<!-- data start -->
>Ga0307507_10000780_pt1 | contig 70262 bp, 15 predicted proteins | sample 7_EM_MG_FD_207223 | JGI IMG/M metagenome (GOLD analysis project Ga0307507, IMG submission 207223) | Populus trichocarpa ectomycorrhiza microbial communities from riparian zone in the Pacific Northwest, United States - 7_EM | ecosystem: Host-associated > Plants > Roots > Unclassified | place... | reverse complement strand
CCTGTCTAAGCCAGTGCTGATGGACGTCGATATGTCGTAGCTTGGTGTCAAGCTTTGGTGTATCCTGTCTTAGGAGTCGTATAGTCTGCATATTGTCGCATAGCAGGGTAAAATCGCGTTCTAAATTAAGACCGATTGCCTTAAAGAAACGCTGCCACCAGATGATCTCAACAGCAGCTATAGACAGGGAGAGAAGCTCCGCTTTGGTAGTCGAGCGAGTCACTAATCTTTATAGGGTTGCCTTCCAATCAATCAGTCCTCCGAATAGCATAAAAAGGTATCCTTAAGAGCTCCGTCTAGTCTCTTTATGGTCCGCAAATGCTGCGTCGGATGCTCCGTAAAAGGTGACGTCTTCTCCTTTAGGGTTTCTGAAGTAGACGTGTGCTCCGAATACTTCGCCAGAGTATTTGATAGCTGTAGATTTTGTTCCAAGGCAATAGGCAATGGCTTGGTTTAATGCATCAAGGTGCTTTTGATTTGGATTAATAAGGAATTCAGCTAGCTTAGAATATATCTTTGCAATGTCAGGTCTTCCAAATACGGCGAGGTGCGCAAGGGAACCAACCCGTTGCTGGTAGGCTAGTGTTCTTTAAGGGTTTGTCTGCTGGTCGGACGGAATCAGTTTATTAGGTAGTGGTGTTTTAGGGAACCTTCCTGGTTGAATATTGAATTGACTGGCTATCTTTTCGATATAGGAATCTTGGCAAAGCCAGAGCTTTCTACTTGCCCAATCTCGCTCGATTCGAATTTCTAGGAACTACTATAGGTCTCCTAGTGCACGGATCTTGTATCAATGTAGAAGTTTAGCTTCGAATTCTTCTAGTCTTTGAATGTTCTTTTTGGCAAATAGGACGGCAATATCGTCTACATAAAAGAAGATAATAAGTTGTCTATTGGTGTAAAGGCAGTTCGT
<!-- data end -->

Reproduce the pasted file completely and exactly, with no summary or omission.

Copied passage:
>Ga0307507_10000780_pt1 | contig 70262 bp, 15 predicted proteins | sample 7_EM_MG_FD_207223 | JGI IMG/M metagenome (GOLD analysis project Ga0307507, IMG submission 207223) | Populus trichocarpa ectomycorrhiza microbial communities from riparian zone in the Pacific Northwest, United States - 7_EM | ecosystem: Host-associated > Plants > Roots > Unclassified | place... | reverse complement strand
CCTGTCTAAGCCAGTGCTGATGGACGTCGATATGTCGTAGCTTGGTGTCAAGCTTTGGTGTATCCTGTCTTAGGAGTCGTATAGTCTGCATATTGTCGCATAGCAGGGTAAAATCGCGTTCTAAATTAAGACCGATTGCCTTAAAGAAACGCTGCCACCAGATGATCTCAACAGCAGCTATAGACAGGGAGAGAAGCTCCGCTTTGGTAGTCGAGCGAGTCACTAATCTTTATAGGGTTGCCTTCCAATCAATCAGTCCTCCGAATAGCATAAAAAGGTATCCTTAAGAGCTCCGTCTAGTCTCTTTATGGTCCGCAAATGCTGCGTCGGATGCTCCGTAAAAGGTGACGTCTTCTCCTTTAGGGTTTCTGAAGTAGACGTGTGCTCCGAATACTTCGCCAGAGTATTTGATAGCTGTAGATTTTGTTCCAAGGCAATAGGCAATGGCTTGGTTTAATGCATCAAGGTGCTTTTGATTTGGATTAATAAGGAATTCAGCTAGCTTAGAATATATCTTTGCAATGTCAGGTCTTCCAAATACGGCGAGGTGCGCAAGGGAACCAACCCGTTGCTGGTAGGCTAGTGTTCTTTAAGGGTTTGTCTGCTGGTCGGACGGAATCAGTTTATTAGGTAGTGGTGTTTTAGGGAACCTTCCTGGTTGAATATTGAATTGACTGGCTATCTTTTCGATATAGGAATCTTGGCAAAGCCAGAGCTTTCTACTTGCCCAATCTCGCTCGATTCGAATTTCTAGGAACTACTATAGGTCTCCTAGTGCACGGATCTTGTATCAATGTAGAAGTTTAGCTTCGAATTCTTCTAGTCTTTGAATGTTCTTTTTGGCAAATAGGACGGCAATATCGTCTACATAAAAGAAGATAATAAGTTGTCTATTGGTGTAAAGGCAGTTCGT